How often may a library copy from the same journal title and what restrictions apply?
The restriction on copying for users is found in section 108(d) of the Copyright Act, which states that only one article from a journal issue may be reproduced for a user. Under section 108(e), larger portions may be reproduced for the user, but the library must first make a reasonable effort to purchase a copy for the user, and this includes even a used copy. Section 108(g)(1) states that libraries may copy the same material on separate occasions. This means that if several users request the same article, each user is treated as an individual and the library may make a copy for each of them. So, there is no such restriction.
A number of public library patrons each day ask for a copy of that day's New York Times crossword puzzle. Is it permissible to photocopy the number of copies projected to be needed and make them available at the circulation desk for the patrons?
While it likely is fair use for patrons themselves to make a photocopy of the puzzle for personal use, and even for the library to reproduce a copy of the puzzle for a patron upon request, there are restrictions on what a library can do. Section 108(d) allows libraries to make a single copy of an article, book chapter, and the like, for a user upon request, but the library must provide a warning of copyright, the copy must become the property of the user, and the library must have no notice that the copy will be used for other than fair use purposes. This subsection is further restricted by section 108(g), which states among other things that the copying under section 108(d) cannot be systematic. Making multiple copies of the crossword puzzle each day is certainly systematic. The library could seek permission from the New York Times to make these copies in advance each day, or continue to make single copies for users upon request.
A public library has acquired two new sewing books, both of which come with a packet of sewing patterns. Is it infringement for the library to place a note on the packets asking patrons not to cut the patterns but to trace them for their personal use instead? Or would it be preferable for the note to ask users not to cut the patterns and to leave them to their own devices to figure out what to do after that?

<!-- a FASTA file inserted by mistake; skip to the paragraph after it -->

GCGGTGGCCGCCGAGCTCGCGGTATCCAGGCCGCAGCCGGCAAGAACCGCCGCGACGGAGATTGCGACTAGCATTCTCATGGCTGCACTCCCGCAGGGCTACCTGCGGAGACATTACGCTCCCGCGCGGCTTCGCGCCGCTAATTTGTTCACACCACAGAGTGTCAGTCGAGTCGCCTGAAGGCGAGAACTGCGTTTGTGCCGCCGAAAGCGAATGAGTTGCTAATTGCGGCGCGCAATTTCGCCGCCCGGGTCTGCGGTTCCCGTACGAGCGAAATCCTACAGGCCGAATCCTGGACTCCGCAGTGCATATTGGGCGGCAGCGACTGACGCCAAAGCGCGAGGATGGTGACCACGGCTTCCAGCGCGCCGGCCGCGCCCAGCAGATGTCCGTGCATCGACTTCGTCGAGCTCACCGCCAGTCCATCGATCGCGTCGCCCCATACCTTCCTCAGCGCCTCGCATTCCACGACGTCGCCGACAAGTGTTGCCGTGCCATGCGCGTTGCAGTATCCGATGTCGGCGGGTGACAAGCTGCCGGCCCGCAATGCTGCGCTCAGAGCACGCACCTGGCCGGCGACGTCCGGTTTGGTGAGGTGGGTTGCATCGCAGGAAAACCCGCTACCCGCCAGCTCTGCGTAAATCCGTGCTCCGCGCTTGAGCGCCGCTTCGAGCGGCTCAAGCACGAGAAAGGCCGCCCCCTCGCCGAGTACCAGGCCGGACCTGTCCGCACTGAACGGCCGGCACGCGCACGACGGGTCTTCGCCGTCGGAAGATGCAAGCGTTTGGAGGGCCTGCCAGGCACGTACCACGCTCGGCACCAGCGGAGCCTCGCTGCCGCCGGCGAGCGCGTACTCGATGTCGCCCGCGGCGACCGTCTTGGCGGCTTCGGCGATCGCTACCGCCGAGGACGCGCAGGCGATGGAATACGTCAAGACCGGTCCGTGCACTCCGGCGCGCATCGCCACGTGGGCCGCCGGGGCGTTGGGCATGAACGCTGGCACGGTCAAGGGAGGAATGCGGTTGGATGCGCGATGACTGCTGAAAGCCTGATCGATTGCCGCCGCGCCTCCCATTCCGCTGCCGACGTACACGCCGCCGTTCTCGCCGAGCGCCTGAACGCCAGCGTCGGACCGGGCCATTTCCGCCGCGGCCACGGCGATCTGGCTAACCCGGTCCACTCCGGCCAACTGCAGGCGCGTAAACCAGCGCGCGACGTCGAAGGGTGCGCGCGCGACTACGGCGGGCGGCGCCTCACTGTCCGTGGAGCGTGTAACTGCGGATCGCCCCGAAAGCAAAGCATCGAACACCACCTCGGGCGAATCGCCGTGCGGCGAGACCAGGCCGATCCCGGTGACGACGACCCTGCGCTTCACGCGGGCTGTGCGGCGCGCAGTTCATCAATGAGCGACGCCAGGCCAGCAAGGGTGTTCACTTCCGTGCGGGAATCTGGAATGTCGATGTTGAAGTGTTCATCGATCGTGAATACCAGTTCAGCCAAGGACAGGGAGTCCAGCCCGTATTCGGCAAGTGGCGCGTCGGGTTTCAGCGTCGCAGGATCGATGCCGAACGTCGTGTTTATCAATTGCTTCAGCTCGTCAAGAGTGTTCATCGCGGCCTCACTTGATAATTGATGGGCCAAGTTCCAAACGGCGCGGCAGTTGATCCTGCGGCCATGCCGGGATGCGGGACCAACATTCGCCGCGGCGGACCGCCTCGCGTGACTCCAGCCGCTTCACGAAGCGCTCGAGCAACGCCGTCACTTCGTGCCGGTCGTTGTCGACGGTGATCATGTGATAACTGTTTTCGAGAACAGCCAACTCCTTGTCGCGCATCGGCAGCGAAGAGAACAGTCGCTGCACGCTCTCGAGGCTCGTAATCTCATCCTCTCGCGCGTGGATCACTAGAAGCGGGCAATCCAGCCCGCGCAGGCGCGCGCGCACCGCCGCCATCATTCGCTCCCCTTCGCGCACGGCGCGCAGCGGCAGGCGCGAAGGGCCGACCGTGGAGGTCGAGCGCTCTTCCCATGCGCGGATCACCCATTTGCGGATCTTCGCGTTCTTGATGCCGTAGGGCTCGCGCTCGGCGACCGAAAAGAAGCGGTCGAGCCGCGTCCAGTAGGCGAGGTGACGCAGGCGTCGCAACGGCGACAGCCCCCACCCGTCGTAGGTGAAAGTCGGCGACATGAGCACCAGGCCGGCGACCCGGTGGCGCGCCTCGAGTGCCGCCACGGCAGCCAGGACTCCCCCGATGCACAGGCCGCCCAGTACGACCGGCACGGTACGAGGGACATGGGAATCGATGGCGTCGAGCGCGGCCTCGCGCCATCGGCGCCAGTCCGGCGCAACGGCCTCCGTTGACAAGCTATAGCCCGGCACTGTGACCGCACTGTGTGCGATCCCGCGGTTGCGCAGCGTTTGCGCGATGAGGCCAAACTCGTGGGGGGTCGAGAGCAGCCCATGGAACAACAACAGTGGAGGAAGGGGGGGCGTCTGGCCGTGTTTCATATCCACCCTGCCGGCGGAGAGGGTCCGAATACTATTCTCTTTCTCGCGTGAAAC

Under the first sale doctrine in section 109(a) of the Copyright Act, after anyone (including a library) obtains a copy of a work in its collection, it may choose to lend these materials to others. Instructing users not to deface the work, which is what cutting the patterns would do, is not infringement. Fashion design is not protected under U. S. copyright law, but patterns are graphic works and typically are protected. Thus, duplicating dress or crafts patterns via tracing or by another method likely is infringement. There is some possibility that it is a fair use for an individual who copies the pattern for personal use, but the library should not advise tracing as it may encourage infringement.
A library is building a significant collection of scores and anthologies of music, mostly Broadway music, movie tunes, and popular music. Librarians from other libraries and patrons use the library because it has copies of these works. In the past, the library viewed it as good customer service to fax copies of the music when someone needed a copy in a hurry. Is there a problem with reproducing sheet music? Why is it any different than when the library lends the sheet music or the published anthology that contains the particular musical work?
Yes, reproducing copyrighted sheet music is a problem. The exceptions provided for libraries under the library provision, section 108 of the Copyright Act, do not apply to musical works, according to section 108(i), except for the sections 108(b) and (c) exceptions, which cover preservation and replacement. So, libraries may not photocopy or fax copyrighted sheet music for patrons.
This is different than lending the sheet music or the anthology that contains the work. Under section 109(a), the first sale doctrine, libraries are permitted to lend materials from their collection. Reproducing the work either by photocopying or by scanning infringes the reproduction right of the copyright holder. On the other hand, it may be fair use for the patron to make a copy, but the library should not make the copy for the user.